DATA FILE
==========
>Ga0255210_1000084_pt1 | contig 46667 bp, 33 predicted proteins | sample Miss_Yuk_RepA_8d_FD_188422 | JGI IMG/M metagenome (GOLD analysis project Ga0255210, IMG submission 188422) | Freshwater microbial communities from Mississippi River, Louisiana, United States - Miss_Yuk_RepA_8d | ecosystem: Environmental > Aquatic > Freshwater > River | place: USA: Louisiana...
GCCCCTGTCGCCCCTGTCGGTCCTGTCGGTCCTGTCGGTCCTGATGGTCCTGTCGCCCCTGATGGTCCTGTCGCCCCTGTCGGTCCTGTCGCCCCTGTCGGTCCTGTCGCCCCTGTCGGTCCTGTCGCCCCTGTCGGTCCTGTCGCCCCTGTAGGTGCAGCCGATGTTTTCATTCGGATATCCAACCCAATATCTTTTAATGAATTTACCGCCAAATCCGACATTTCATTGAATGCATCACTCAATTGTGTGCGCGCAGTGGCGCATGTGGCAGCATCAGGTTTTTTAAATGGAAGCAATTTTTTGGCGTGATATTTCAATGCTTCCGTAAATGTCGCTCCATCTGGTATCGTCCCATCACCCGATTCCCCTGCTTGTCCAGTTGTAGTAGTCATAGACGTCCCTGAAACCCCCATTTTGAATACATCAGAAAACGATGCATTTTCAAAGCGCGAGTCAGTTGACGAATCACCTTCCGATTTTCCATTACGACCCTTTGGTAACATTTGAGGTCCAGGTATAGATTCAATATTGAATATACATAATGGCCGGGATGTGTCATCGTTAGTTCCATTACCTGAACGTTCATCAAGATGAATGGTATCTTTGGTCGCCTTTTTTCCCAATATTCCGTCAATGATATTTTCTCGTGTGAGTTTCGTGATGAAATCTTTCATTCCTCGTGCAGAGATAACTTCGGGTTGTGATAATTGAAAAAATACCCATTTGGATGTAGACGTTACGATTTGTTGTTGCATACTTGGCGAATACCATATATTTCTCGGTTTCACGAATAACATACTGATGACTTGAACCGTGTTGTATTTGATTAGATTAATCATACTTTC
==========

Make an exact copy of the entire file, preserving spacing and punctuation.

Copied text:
>Ga0255210_1000084_pt1 | contig 46667 bp, 33 predicted proteins | sample Miss_Yuk_RepA_8d_FD_188422 | JGI IMG/M metagenome (GOLD analysis project Ga0255210, IMG submission 188422) | Freshwater microbial communities from Mississippi River, Louisiana, United States - Miss_Yuk_RepA_8d | ecosystem: Environmental > Aquatic > Freshwater > River | place: USA: Louisiana...
GCCCCTGTCGCCCCTGTCGGTCCTGTCGGTCCTGTCGGTCCTGATGGTCCTGTCGCCCCTGATGGTCCTGTCGCCCCTGTCGGTCCTGTCGCCCCTGTCGGTCCTGTCGCCCCTGTCGGTCCTGTCGCCCCTGTCGGTCCTGTCGCCCCTGTAGGTGCAGCCGATGTTTTCATTCGGATATCCAACCCAATATCTTTTAATGAATTTACCGCCAAATCCGACATTTCATTGAATGCATCACTCAATTGTGTGCGCGCAGTGGCGCATGTGGCAGCATCAGGTTTTTTAAATGGAAGCAATTTTTTGGCGTGATATTTCAATGCTTCCGTAAATGTCGCTCCATCTGGTATCGTCCCATCACCCGATTCCCCTGCTTGTCCAGTTGTAGTAGTCATAGACGTCCCTGAAACCCCCATTTTGAATACATCAGAAAACGATGCATTTTCAAAGCGCGAGTCAGTTGACGAATCACCTTCCGATTTTCCATTACGACCCTTTGGTAACATTTGAGGTCCAGGTATAGATTCAATATTGAATATACATAATGGCCGGGATGTGTCATCGTTAGTTCCATTACCTGAACGTTCATCAAGATGAATGGTATCTTTGGTCGCCTTTTTTCCCAATATTCCGTCAATGATATTTTCTCGTGTGAGTTTCGTGATGAAATCTTTCATTCCTCGTGCAGAGATAACTTCGGGTTGTGATAATTGAAAAAATACCCATTTGGATGTAGACGTTACGATTTGTTGTTGCATACTTGGCGAATACCATATATTTCTCGGTTTCACGAATAACATACTGATGACTTGAACCGTGTTGTATTTGATTAGATTAATCATACTTTC